Initiatives such as #dhpoco attempt to avert the reification of dominant cultural narratives through tools that can only fulfill their democratic potential through specific corrective action on the part of their users. And thus we again turn to the digital archive and its role: how can information and sources be presented in an accessible fashion, not merely to educate the archive’s users, but to allow them to become actual users i.e. creators of knowledge through navigation, construction and analysis? This is an aspect of my own project that I am very keen to focus on: I anticipate that my designed tools will be a springboard for analysis not merely perhaps by other scholars but by a range of interested users (amateur and professional creative writers, for example). While I plan to offer an example of what insights the manipulation tools I desire can allow one to produce, I am also, as I sketch out (quite literally!) my proposed website, considering how it might include a wiki-style repository of user-produced analyses.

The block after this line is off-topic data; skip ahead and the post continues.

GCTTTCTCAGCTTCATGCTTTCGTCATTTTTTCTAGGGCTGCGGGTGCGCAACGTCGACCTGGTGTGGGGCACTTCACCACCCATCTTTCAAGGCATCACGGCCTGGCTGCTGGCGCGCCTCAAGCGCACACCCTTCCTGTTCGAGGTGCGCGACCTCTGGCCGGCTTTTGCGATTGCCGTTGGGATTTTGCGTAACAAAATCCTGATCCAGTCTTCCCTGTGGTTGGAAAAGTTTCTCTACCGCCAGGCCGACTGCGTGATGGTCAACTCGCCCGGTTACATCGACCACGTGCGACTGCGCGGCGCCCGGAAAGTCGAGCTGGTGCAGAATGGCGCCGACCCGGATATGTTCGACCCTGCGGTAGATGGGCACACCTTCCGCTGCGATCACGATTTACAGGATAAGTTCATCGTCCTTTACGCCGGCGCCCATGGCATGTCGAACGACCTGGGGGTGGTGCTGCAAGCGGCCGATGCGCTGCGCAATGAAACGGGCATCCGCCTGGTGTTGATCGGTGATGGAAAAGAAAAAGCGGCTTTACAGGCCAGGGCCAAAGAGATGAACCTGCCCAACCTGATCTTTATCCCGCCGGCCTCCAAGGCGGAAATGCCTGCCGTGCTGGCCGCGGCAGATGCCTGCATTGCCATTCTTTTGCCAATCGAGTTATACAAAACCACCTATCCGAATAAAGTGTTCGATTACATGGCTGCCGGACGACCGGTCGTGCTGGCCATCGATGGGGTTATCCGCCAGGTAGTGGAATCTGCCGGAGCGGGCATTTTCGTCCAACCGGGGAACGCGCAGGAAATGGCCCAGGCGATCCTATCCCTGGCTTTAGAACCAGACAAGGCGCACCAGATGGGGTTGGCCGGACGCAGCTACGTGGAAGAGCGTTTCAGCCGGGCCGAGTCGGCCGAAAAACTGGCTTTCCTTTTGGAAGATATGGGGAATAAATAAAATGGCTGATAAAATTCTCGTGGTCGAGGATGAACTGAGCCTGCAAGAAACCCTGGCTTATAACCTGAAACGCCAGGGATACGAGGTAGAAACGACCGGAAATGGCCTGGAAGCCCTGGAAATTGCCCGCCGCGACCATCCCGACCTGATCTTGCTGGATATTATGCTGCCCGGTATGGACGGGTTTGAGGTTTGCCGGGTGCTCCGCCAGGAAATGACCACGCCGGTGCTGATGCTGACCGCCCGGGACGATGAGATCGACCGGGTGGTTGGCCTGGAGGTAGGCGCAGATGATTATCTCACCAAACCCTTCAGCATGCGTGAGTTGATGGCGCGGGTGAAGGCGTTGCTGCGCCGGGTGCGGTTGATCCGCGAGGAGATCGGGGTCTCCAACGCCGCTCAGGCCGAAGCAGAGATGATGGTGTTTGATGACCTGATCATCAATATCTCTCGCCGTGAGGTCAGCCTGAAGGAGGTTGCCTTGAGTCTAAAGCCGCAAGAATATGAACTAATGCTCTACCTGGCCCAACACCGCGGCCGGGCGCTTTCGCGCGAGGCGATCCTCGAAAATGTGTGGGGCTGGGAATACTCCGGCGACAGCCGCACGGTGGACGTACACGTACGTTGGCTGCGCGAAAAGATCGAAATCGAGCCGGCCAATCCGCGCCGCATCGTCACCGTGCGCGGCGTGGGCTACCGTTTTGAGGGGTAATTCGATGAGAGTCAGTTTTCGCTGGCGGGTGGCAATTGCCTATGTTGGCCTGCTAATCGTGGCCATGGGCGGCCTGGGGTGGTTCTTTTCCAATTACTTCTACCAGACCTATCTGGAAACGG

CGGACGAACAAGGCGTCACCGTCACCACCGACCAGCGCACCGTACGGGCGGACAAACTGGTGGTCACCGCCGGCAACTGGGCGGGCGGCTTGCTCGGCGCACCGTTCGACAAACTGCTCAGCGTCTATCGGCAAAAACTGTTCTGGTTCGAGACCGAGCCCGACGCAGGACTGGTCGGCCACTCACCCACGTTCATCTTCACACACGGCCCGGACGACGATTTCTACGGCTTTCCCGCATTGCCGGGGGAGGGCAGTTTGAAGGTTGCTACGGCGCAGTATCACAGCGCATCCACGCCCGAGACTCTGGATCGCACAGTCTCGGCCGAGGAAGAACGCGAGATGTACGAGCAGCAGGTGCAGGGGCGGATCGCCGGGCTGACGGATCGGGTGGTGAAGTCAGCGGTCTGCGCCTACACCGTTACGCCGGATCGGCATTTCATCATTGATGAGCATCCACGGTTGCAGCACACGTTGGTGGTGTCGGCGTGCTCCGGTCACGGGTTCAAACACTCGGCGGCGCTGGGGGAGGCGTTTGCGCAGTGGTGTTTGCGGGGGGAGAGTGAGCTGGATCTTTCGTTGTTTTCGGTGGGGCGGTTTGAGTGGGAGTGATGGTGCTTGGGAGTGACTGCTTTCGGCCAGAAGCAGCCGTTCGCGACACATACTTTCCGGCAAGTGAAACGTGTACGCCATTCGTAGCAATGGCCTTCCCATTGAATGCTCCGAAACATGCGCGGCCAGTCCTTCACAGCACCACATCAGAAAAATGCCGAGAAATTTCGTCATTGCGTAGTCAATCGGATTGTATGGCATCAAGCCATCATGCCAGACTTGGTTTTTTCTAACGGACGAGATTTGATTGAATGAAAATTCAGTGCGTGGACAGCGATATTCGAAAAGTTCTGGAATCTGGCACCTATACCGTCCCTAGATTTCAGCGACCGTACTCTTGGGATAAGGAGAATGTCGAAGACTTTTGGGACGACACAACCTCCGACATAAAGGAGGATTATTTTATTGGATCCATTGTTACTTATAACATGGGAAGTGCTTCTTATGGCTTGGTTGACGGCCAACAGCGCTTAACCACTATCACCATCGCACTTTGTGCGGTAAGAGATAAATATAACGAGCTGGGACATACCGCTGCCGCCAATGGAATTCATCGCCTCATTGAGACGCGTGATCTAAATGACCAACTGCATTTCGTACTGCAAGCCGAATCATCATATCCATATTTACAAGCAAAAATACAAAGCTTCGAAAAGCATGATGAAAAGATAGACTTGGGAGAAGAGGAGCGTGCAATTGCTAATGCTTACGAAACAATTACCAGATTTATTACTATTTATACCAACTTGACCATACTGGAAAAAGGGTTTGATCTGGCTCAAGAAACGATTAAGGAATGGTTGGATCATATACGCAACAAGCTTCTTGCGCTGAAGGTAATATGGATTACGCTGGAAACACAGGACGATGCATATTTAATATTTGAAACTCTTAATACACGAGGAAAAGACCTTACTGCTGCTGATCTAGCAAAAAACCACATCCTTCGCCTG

Charlene Mires describes the conception of The Encyclopedia of Greater Philadelphia as “a process of civic engagement” that might allow “shared authority” (Frisch 1990)—particularly in utilizing the knowledge of public historians and the interests of activist organizations that represent marginalized populations—over a community’s history. The project’s leaders have thus endeavored to address the silences in historical production that Michel-Rolph Trouillot is so concerned about in Silencing the Past: Power and the Production of History, and demonstrate a clear acknowledgment of the expansive range of historical actors and narrators that Troillot foregrounds. However, I was intrigued by Mires’ final, rousing articulation of “a three-fold mission: to connect the past with the present, to build community, and to create a legacy” (23). Such a mission might be said to exemplify the problems of what Trouillot calls “the storage model of memory-history” (14) in which the fantasy of collective remembrance is necessarily undermined by the fact that “the constructed past itself is constitutive of the collectivity” (16). Mires and her collaborators appear to have leapt upon this paradox unquestioningly, forming a new community rid of all its tensions through the act of making its history. We are reassured that there are many scholarly and academic gate keepers but the structure of power implicit in such an assertion does not appear to have been fully considered. The website itself is remarkably successful and its planned expansion would seem to achieve more than its stated purpose but I do wonder why its creators feel such a need to market this resource as politically and socially utilitarian. The British academy’s highly controversial need to demonstrate “impact” for the Research Excellence Framework comes to mind, with the accompanying shudder from this self-professed Ivory Tower inhabitant. Knowledge seekers, regardless of provenance, are welcome with open arms, but I bring down the portcullis in preparation for the advance of the knowledge consumers and those that would bow down to their appetites.